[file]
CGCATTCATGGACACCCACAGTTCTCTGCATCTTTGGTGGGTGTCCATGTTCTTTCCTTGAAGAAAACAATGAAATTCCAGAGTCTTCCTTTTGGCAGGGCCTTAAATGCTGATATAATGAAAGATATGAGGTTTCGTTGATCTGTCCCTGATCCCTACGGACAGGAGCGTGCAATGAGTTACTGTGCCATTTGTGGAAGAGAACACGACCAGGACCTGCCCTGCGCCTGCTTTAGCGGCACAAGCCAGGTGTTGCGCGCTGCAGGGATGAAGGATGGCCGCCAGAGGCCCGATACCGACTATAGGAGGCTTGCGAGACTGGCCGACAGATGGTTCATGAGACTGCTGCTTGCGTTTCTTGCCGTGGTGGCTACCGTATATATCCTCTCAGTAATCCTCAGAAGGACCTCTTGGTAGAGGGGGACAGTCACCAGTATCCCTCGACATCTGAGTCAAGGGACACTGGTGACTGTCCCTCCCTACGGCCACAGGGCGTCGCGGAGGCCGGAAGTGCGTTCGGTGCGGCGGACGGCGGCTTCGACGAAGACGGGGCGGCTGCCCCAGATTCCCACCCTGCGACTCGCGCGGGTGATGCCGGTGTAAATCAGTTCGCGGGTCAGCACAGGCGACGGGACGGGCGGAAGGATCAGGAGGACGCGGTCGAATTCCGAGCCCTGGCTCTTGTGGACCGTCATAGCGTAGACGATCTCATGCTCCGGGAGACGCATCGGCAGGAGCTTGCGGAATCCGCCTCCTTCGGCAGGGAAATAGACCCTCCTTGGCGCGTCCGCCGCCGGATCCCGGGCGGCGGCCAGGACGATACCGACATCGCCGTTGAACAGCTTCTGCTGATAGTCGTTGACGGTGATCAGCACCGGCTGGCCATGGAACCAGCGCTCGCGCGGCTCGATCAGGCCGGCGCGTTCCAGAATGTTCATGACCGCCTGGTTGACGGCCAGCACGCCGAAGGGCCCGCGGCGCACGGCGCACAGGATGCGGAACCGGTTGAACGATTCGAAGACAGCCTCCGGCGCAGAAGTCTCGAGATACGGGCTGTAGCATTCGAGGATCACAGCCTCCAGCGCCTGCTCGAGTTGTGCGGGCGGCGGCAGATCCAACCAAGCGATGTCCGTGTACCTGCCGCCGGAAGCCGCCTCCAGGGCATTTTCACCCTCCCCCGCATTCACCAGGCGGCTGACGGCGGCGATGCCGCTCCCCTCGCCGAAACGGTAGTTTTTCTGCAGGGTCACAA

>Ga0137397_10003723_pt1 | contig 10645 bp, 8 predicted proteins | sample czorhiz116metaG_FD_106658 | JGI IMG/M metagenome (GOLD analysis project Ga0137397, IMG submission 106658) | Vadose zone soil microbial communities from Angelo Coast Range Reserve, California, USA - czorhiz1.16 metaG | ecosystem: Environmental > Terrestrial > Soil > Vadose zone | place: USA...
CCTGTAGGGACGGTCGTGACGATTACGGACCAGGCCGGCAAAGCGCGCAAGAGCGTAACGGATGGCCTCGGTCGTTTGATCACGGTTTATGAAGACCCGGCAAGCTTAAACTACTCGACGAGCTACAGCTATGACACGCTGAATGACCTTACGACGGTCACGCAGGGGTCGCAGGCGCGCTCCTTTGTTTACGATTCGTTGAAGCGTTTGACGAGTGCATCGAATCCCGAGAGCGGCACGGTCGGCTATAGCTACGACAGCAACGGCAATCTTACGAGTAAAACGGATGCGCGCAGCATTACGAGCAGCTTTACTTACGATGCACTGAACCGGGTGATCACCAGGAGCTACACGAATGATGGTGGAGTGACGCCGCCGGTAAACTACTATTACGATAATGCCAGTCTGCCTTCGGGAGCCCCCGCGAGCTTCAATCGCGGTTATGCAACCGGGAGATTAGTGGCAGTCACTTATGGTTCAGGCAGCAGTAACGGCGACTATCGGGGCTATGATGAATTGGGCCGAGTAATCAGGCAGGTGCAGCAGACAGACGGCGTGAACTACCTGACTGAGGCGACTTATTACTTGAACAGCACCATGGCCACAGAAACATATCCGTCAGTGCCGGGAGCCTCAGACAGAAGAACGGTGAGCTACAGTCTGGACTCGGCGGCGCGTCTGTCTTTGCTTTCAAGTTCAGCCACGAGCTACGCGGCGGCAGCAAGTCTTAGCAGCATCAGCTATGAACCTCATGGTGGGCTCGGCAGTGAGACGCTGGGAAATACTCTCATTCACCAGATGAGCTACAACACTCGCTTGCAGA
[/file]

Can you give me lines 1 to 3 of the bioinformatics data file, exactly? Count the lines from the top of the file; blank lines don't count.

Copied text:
CGCATTCATGGACACCCACAGTTCTCTGCATCTTTGGTGGGTGTCCATGTTCTTTCCTTGAAGAAAACAATGAAATTCCAGAGTCTTCCTTTTGGCAGGGCCTTAAATGCTGATATAATGAAAGATATGAGGTTTCGTTGATCTGTCCCTGATCCCTACGGACAGGAGCGTGCAATGAGTTACTGTGCCATTTGTGGAAGAGAACACGACCAGGACCTGCCCTGCGCCTGCTTTAGCGGCACAAGCCAGGTGTTGCGCGCTGCAGGGATGAAGGATGGCCGCCAGAGGCCCGATACCGACTATAGGAGGCTTGCGAGACTGGCCGACAGATGGTTCATGAGACTGCTGCTTGCGTTTCTTGCCGTGGTGGCTACCGTATATATCCTCTCAGTAATCCTCAGAAGGACCTCTTGGTAGAGGGGGACAGTCACCAGTATCCCTCGACATCTGAGTCAAGGGACACTGGTGACTGTCCCTCCCTACGGCCACAGGGCGTCGCGGAGGCCGGAAGTGCGTTCGGTGCGGCGGACGGCGGCTTCGACGAAGACGGGGCGGCTGCCCCAGATTCCCACCCTGCGACTCGCGCGGGTGATGCCGGTGTAAATCAGTTCGCGGGTCAGCACAGGCGACGGGACGGGCGGAAGGATCAGGAGGACGCGGTCGAATTCCGAGCCCTGGCTCTTGTGGACCGTCATAGCGTAGACGATCTCATGCTCCGGGAGACGCATCGGCAGGAGCTTGCGGAATCCGCCTCCTTCGGCAGGGAAATAGACCCTCCTTGGCGCGTCCGCCGCCGGATCCCGGGCGGCGGCCAGGACGATACCGACATCGCCGTTGAACAGCTTCTGCTGATAGTCGTTGACGGTGATCAGCACCGGCTGGCCATGGAACCAGCGCTCGCGCGGCTCGATCAGGCCGGCGCGTTCCAGAATGTTCATGACCGCCTGGTTGACGGCCAGCACGCCGAAGGGCCCGCGGCGCACGGCGCACAGGATGCGGAACCGGTTGAACGATTCGAAGACAGCCTCCGGCGCAGAAGTCTCGAGATACGGGCTGTAGCATTCGAGGATCACAGCCTCCAGCGCCTGCTCGAGTTGTGCGGGCGGCGGCAGATCCAACCAAGCGATGTCCGTGTACCTGCCGCCGGAAGCCGCCTCCAGGGCATTTTCACCCTCCCCCGCATTCACCAGGCGGCTGACGGCGGCGATGCCGCTCCCCTCGCCGAAACGGTAGTTTTTCTGCAGGGTCACAA

>Ga0137397_10003723_pt1 | contig 10645 bp, 8 predicted proteins | sample czorhiz116metaG_FD_106658 | JGI IMG/M metagenome (GOLD analysis project Ga0137397, IMG submission 106658) | Vadose zone soil microbial communities from Angelo Coast Range Reserve, California, USA - czorhiz1.16 metaG | ecosystem: Environmental > Terrestrial > Soil > Vadose zone | place: USA...
CCTGTAGGGACGGTCGTGACGATTACGGACCAGGCCGGCAAAGCGCGCAAGAGCGTAACGGATGGCCTCGGTCGTTTGATCACGGTTTATGAAGACCCGGCAAGCTTAAACTACTCGACGAGCTACAGCTATGACACGCTGAATGACCTTACGACGGTCACGCAGGGGTCGCAGGCGCGCTCCTTTGTTTACGATTCGTTGAAGCGTTTGACGAGTGCATCGAATCCCGAGAGCGGCACGGTCGGCTATAGCTACGACAGCAACGGCAATCTTACGAGTAAAACGGATGCGCGCAGCATTACGAGCAGCTTTACTTACGATGCACTGAACCGGGTGATCACCAGGAGCTACACGAATGATGGTGGAGTGACGCCGCCGGTAAACTACTATTACGATAATGCCAGTCTGCCTTCGGGAGCCCCCGCGAGCTTCAATCGCGGTTATGCAACCGGGAGATTAGTGGCAGTCACTTATGGTTCAGGCAGCAGTAACGGCGACTATCGGGGCTATGATGAATTGGGCCGAGTAATCAGGCAGGTGCAGCAGACAGACGGCGTGAACTACCTGACTGAGGCGACTTATTACTTGAACAGCACCATGGCCACAGAAACATATCCGTCAGTGCCGGGAGCCTCAGACAGAAGAACGGTGAGCTACAGTCTGGACTCGGCGGCGCGTCTGTCTTTGCTTTCAAGTTCAGCCACGAGCTACGCGGCGGCAGCAAGTCTTAGCAGCATCAGCTATGAACCTCATGGTGGGCTCGGCAGTGAGACGCTGGGAAATACTCTCATTCACCAGATGAGCTACAACACTCGCTTGCAGA